16 January, 2013

Thailand: New friends (Wednesday - Part 2)

When we arrived at the hotel, I decided to take a quick dip in the swimming pool, partly to unwind, but primarily to do a better job of getting all the salt off my body than would be possible in the shower (which was beyond weak - I forgot to mention that). This time, when I arrived at the pool, the Romanian guy was in the water again. He had an audience of about seven people, including the young American guy, and he was telling stories. Again, he was doing most of the talking, about the economy, European culture, blah, blah, blah. It became clear that he is a professor at McGill University, in Toronto (which, of course, according to him, is one of the top universities). Yes. That makes sense. He is a professor. Explains a lot.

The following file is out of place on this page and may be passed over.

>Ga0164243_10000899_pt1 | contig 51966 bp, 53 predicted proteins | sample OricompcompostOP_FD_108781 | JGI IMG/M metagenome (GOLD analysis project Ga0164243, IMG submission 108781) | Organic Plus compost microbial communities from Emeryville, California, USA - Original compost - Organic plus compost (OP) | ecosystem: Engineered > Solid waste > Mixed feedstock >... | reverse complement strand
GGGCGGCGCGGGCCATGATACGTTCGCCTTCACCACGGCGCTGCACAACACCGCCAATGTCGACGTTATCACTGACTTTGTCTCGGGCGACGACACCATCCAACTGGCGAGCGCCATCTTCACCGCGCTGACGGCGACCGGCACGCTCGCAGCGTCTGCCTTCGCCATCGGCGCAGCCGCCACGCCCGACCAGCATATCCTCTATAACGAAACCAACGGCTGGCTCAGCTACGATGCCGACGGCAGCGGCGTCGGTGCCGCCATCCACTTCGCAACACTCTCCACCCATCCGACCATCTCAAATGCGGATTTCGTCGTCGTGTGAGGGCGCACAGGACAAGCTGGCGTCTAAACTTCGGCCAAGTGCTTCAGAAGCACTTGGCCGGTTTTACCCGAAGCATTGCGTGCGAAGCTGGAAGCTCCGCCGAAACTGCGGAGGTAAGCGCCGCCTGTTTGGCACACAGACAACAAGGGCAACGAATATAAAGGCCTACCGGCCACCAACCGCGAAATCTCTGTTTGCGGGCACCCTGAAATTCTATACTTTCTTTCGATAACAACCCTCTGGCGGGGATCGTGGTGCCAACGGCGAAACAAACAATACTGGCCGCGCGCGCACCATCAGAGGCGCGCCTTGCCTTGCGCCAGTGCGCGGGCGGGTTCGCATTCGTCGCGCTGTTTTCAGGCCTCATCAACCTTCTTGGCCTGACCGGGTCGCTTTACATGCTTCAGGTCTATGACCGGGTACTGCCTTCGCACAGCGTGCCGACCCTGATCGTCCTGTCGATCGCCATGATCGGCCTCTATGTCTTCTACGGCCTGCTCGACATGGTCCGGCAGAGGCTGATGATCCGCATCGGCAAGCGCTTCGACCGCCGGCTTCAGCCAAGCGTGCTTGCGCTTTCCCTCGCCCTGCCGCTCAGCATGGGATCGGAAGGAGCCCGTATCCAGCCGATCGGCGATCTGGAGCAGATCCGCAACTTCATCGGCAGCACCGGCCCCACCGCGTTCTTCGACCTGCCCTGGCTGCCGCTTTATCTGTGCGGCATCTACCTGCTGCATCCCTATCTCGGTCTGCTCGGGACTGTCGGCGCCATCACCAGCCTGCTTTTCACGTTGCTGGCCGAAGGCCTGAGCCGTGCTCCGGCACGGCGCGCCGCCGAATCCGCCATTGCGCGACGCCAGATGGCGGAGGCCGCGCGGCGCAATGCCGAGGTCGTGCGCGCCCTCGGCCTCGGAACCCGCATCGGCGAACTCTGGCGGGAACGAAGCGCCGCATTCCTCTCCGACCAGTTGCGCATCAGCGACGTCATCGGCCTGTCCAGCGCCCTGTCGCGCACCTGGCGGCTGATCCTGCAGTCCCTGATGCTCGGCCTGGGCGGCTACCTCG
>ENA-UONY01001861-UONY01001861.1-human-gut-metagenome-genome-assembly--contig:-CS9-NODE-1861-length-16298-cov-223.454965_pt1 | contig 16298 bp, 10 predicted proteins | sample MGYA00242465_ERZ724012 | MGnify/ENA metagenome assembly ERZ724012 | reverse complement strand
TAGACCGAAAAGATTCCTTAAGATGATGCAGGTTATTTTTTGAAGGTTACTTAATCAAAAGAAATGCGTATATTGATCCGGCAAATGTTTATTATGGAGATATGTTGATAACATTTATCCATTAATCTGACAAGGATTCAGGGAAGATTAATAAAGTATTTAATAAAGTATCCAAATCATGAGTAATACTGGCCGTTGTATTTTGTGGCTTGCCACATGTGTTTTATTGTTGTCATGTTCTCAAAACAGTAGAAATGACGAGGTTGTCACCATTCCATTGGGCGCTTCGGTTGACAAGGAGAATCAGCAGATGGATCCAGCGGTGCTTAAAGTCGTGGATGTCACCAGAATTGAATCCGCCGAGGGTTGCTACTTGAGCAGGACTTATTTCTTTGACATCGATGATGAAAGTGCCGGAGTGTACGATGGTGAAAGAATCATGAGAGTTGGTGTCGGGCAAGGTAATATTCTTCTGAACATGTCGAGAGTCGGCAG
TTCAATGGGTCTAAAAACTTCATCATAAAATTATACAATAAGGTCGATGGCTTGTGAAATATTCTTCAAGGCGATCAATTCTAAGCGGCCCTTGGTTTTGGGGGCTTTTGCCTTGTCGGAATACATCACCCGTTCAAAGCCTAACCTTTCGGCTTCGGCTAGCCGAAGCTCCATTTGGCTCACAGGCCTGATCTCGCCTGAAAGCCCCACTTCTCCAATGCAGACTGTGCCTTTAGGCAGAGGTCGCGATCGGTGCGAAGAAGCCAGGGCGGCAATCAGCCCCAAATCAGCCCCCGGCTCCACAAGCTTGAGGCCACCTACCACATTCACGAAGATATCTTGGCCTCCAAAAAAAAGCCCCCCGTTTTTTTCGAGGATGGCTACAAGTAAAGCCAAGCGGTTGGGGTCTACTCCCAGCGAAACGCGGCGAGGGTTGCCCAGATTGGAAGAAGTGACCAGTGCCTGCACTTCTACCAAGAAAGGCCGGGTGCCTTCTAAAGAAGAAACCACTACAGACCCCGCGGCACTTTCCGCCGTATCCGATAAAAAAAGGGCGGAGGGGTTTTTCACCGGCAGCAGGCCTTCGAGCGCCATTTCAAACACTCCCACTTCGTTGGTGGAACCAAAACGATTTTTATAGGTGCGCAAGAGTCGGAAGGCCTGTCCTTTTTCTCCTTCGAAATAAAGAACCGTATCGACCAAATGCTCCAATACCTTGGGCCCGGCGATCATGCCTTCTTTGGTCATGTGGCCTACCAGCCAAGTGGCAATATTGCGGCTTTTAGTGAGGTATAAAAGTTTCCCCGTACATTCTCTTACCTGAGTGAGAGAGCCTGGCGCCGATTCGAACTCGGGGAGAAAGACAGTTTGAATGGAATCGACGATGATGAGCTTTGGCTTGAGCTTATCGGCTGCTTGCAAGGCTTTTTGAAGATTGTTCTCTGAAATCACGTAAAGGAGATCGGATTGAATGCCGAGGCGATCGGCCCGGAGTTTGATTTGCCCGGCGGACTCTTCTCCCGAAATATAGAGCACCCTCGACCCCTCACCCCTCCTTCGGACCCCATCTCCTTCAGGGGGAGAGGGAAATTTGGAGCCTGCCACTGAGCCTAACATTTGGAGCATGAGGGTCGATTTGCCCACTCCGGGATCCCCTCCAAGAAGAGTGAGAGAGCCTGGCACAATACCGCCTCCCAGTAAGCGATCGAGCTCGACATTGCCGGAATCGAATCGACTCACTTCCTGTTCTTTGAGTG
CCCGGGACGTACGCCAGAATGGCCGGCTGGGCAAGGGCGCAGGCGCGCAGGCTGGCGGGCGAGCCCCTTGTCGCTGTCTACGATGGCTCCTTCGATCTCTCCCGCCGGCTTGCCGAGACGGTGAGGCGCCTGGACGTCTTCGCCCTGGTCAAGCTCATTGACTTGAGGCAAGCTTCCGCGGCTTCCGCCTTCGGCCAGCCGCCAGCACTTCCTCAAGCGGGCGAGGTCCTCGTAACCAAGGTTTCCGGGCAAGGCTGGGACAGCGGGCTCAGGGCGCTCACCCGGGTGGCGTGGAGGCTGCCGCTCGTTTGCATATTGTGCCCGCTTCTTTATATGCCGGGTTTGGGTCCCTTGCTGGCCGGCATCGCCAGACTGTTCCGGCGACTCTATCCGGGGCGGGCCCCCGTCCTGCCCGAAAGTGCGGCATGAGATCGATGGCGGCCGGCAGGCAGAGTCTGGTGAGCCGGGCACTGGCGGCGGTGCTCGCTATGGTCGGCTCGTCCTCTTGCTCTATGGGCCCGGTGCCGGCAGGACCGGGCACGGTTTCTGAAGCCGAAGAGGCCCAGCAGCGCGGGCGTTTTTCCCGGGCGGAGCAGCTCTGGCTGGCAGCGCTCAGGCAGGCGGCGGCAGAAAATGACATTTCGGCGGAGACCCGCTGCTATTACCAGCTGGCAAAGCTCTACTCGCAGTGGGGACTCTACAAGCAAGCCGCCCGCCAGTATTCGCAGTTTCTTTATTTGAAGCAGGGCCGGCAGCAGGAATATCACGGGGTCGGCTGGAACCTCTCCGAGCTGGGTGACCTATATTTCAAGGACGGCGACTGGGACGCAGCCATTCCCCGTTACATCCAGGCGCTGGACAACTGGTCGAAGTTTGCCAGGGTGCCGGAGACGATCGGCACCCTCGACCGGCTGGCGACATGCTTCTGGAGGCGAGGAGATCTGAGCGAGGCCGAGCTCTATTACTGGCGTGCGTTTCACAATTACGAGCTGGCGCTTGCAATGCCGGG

I stayed in the water long enough to desalt myself (thanks Bruno, thanks Markus), and then went inside to take a real shower. By this point, it had become evident that the sunburn on the backs of my legs, and the backs of my upper arms (everywhere that was not covered by the wet suit) was quite significant. Not a little burn, but a lot of burn. The skin felt tight, and that was only a few hours after the exposure. Was thinking that it didn't bode well. The obvious culprit was "Thai SPF 50 Waterproof Sunblock." Do not believe anybody who tells you that they are waterproof, unless it's Banana Boat. You can believe them. Maybe the French dudes had been using Thai sunblock too? Who knows?